18 months, DIY

DIY Animal Matching Card Set

deer

This week I worked on a fun project to add another dimension to one of Jasper’s favourite materials — the Schleich forest animals.

Around the web I’d seen photos of toddlers matching each lovely, realistic model animal to a lovely, realistic image on a card. I’ve even seen something similar for sale in the lovely How We Montessori shop, which features three sets of cards: one with a photo of the plastic animal, one with the animal in its natural setting, and one with only a silhouette. If you’re closer to Australia than I am, go for it!

Since I am sadly still in the throes of the Northern Hemisphere’s winter, I made my own. I used images of the animal in a setting, but tried to replicate the position of the Schleich animal (i.e. the adult wolf is howling).

This material provides some wonderful opportunities for learning.

Here’s how I did it:

First I downloaded some good-looking wildlife photos found online, and made a little collage out of them using a photo editor. Collaging isn’t neccessary, but it sure cuts down on wasted paper. I printed the pages in landscape mode.

wolves_raccoons

Then I cut simply cut along the lines, and pasted the images onto some stiffer card stock (in the interest of saving even more paper, I used old file folders we had around).

cut_paste

Next, I cut out the images, leaving a small border of cardstock around the edge.

wolf_scissors

Then I had the cards laminated. You can do this at home, either using laminate sheets or a machine, but I had mine done at Staples and it cost $8 and was zero stress. It’s not totally necessary to have your cards laminated, but it will infinitely extend their lifespan. Don’t forget: toddlers!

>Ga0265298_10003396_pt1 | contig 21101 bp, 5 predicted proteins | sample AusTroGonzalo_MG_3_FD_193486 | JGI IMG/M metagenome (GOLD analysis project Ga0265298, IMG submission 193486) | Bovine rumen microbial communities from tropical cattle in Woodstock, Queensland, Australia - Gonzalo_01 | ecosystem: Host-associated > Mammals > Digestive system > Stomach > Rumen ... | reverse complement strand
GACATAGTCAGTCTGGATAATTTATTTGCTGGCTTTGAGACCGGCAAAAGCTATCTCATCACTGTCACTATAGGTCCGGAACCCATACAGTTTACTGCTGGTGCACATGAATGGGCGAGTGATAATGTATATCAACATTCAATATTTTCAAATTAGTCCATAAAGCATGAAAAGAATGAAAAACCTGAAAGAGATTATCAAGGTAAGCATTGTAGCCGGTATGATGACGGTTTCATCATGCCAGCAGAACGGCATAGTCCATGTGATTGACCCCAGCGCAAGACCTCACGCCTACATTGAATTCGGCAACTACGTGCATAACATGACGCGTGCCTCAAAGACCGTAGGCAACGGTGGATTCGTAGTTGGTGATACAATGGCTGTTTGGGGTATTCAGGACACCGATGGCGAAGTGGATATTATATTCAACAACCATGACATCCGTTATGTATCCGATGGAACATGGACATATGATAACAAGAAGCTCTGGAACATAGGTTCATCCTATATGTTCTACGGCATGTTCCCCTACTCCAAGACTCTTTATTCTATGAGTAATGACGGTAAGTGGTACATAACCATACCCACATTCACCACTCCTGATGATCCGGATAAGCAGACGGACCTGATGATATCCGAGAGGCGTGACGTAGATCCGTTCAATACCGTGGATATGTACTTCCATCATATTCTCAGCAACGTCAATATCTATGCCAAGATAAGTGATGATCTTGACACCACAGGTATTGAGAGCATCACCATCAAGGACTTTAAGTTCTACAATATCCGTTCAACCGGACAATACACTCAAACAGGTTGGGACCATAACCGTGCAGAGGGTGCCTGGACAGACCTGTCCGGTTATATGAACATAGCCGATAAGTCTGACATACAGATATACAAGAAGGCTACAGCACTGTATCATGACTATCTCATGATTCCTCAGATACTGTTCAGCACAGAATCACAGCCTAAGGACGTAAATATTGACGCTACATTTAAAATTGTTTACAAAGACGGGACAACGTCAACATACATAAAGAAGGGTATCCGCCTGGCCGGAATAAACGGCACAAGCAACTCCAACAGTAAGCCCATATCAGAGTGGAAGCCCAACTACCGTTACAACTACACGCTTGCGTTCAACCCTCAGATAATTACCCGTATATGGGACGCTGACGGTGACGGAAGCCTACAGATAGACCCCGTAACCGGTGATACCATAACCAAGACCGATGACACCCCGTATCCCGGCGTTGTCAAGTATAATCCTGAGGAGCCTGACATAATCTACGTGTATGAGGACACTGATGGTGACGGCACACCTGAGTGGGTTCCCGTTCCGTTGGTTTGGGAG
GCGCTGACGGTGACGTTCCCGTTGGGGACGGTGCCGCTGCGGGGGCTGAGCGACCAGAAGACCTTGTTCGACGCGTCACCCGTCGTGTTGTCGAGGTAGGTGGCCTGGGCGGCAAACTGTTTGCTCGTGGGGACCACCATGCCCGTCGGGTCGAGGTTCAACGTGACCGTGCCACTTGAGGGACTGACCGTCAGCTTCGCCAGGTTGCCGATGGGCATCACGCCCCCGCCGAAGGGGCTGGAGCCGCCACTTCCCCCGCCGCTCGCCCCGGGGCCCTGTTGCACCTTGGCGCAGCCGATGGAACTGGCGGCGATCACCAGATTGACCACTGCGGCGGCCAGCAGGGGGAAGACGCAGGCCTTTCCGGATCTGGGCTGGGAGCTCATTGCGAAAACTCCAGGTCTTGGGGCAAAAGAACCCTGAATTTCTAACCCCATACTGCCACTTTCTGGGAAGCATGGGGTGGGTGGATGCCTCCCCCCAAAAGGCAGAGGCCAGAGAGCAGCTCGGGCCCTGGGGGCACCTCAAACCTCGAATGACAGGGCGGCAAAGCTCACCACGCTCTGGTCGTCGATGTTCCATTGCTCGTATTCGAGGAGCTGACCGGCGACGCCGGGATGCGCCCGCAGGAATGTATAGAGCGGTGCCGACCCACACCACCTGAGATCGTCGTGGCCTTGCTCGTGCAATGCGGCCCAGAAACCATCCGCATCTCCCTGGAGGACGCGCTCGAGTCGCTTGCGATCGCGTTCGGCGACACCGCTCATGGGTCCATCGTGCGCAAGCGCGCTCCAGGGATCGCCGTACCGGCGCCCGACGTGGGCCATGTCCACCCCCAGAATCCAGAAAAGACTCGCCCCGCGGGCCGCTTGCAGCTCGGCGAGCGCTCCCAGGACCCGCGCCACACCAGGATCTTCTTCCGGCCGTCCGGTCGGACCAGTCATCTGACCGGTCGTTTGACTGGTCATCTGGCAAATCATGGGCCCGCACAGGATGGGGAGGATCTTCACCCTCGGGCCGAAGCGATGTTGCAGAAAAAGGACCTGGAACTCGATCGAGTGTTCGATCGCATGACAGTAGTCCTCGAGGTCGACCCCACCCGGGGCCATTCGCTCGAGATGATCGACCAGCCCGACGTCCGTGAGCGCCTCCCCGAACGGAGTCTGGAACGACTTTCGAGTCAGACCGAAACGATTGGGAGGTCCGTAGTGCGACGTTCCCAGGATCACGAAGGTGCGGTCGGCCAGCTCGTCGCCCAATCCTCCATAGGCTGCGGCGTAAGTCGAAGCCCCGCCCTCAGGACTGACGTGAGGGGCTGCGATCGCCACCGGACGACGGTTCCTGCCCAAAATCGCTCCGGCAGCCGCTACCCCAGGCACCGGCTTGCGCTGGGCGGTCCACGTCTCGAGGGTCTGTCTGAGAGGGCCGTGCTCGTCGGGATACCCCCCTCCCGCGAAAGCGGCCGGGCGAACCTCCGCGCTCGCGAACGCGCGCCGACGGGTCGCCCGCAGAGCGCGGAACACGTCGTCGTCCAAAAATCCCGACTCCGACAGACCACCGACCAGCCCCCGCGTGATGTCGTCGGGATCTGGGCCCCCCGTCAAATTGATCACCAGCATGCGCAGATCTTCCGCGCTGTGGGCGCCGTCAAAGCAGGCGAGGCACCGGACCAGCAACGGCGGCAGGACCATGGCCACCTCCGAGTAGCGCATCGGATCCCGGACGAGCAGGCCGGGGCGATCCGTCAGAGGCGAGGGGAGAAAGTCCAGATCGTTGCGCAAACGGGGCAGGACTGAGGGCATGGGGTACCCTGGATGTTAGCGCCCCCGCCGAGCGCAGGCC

laminate

There you have it! Your very own homemade-but-still-totally-awesome animal cards. In the photo below, you can see them in action, complete with authentic incorrect raccoon kit placement!

mat

Edited to add: Beth, from Our Montessori Life, has left a wonderfully detailed explanation of how to present the animals and cards. I highly recommend checking out the comments below, and adding your own voice to the conversation!

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5 thoughts on “DIY Animal Matching Card Set

      • I presented it to Quentin starting with just the cards. I named them and let him examine them. I kept it to only 3. Then I would ask him where the cat was and he would point (kinda like a 3 period lesson). Then I printed a duplicate set of 3 cards for matching. When he had become good with that I introduced the animals. Just 2 cards and two animals at first. He quickly got it and I increased the card/animal match by one until he was using a whole set. We do it on his work mat with the cards in neat lines. I found this was the difficulty with too many cards in the beginning. It was overwhelming for him to look through so many options to find a match. So we started with two cards and then went up from there. Hope this helps. I haven’t done forest animals with him but they are next on my list.

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    • Oh wow, thank you so much for taking the time to explain this so well, Beth. Very helpful! I think starting off with fewer moving parts makes a lot of sense at this stage.

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